Is it content or transactions?

What Scale Really Means


How Many Users?

Web users are like snowflakes

One isn't a problem, it's when they gang

They're really cold

when they get angry

Is it content or transactions?

Content is "easy" to serve

Transactions are harder

Where is the data?

Summary: Where Domino Fits

Domino is Design

Can also be middleware and/or data

WebSphere is middleware

Great for high volume and transactions

DB2 is data storage

and lots of it

If you're talking about millions of anything,
its probably data

Domino WANTS to be

Just turn it on and let it go!

Tools like Global Workbench

Automatic content translation tools

My favorite settings

Those that make my customers happy

Domino is multilingual inside!

ASCII? One byte per character?

How 80's of you! That went out with big hair and
alligator shirts

Speaking Chinese runs in families

Language properties are part of the text

come from the author

So why do you have to do anything?

Many languages have several different versions
and character sets

Design Tools like Global

These tools are GREAT for design

Can be hard to retrofit

Best if used when creating new

These tools are not helpful for content

Automatic Content Translation

The holy grail of content management

Not quite there, but getting better

Provide users "the gist" of the page

Can be useful, but a high cost for
imperfect translation

Users are still better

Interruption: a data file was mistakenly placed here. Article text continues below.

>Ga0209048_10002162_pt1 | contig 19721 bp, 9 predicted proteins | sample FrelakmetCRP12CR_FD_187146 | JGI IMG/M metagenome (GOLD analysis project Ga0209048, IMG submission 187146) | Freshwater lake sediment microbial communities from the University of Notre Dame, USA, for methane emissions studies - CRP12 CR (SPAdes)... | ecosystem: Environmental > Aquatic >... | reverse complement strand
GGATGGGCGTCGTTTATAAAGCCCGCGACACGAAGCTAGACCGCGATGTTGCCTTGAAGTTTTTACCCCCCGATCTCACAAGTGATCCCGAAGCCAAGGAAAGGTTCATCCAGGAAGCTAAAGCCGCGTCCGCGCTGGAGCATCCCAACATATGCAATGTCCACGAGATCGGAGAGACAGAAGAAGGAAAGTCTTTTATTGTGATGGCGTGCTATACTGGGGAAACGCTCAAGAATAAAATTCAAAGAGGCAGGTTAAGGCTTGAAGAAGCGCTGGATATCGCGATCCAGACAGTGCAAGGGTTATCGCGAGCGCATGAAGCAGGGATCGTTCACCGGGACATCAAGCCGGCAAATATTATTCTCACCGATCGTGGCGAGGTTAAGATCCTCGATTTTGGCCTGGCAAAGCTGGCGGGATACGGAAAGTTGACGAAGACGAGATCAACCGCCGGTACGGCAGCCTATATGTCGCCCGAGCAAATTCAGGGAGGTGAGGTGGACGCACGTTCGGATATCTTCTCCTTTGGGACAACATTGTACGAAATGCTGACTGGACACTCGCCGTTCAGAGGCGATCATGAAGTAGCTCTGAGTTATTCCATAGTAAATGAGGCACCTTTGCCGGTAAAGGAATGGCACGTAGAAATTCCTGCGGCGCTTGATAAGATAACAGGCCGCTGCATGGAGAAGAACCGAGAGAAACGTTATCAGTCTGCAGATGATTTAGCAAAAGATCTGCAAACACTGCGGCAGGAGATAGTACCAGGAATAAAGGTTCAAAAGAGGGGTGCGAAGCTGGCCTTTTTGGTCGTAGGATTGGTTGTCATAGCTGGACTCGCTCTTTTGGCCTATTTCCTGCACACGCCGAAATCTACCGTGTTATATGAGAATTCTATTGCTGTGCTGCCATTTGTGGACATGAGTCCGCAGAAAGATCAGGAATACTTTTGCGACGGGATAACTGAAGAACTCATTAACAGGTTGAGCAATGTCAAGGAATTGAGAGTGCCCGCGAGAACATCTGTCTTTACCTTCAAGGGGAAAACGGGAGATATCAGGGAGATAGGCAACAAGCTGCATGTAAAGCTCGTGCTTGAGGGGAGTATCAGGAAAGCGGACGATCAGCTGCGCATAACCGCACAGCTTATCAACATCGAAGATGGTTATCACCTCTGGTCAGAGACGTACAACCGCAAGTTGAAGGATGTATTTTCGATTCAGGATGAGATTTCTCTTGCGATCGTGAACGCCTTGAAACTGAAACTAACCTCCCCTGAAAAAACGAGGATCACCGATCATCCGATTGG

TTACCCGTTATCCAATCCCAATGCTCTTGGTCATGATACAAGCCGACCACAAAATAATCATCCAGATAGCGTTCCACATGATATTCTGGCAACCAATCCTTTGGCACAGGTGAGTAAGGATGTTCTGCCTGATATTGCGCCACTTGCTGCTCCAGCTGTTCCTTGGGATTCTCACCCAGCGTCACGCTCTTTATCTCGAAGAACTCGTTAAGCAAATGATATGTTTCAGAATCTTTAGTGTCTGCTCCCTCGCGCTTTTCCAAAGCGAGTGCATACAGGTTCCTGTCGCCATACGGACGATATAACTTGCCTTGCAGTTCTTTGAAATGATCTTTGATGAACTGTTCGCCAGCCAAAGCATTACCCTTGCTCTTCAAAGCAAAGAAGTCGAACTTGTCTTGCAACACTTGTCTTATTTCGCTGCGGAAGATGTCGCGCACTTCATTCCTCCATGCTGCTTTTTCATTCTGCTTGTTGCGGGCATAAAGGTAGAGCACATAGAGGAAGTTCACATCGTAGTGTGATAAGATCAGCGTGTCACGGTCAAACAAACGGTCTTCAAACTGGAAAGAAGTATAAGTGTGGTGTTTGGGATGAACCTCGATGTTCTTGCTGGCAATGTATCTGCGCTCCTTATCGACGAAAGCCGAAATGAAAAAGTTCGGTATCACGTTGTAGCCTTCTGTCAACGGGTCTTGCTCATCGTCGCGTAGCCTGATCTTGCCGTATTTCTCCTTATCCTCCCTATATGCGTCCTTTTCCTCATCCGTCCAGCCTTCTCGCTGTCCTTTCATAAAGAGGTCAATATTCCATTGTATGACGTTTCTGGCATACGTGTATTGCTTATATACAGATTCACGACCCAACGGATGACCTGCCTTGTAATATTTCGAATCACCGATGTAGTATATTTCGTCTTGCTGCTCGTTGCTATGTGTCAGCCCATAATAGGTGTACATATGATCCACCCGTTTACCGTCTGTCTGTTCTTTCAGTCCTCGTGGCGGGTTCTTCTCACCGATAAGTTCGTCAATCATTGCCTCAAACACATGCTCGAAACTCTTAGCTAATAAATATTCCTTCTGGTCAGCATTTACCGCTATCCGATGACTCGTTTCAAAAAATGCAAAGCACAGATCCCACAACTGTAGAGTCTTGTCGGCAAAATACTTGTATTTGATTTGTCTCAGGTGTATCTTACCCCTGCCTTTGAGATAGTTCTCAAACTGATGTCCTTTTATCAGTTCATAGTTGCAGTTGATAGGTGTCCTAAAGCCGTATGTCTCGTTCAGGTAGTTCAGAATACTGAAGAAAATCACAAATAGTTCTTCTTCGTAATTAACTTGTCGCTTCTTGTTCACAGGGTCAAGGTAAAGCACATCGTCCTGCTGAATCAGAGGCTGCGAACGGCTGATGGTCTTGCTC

My Favorite Language Settings


These are the
settings chosen by
the content owners
at my largest

Securing a Domino Application

This is a REALLY BIG topic

How secure do you need it?

First, protect the operating system

Authentication vs. authorization

Security vs. obscurity

Data security vs. transmission security

How secure do you need it?

What kind of data is being served?

Personal information

Medical or financial information

Business planning data

Competitive information

Are there legal requirements?

Many kinds of credit, medical, and personal data
have specific legal security requirements

First, Protect the Operating

The OS is the door to everything

Get in that door, and the data is open

Anything that listens is vulnerable

File sharing, printer sharing, universal plug 'n

A quality firewall closes the doors

Doesn't let anything talk to what's listening

Keep up to date on patches

Keep up to date on warnings


Authentication tells us who
you are

Name and password = secret handshake

Be careful of who's watching!

Trusted certificates = a photo ID

Difficult to forge, but frustrating to some users

Bio authentication = well, Bio authentication

Your thumb should not have value if detached
from your hand.

Authorization tells us what you
can do

Access control groups

ACL entries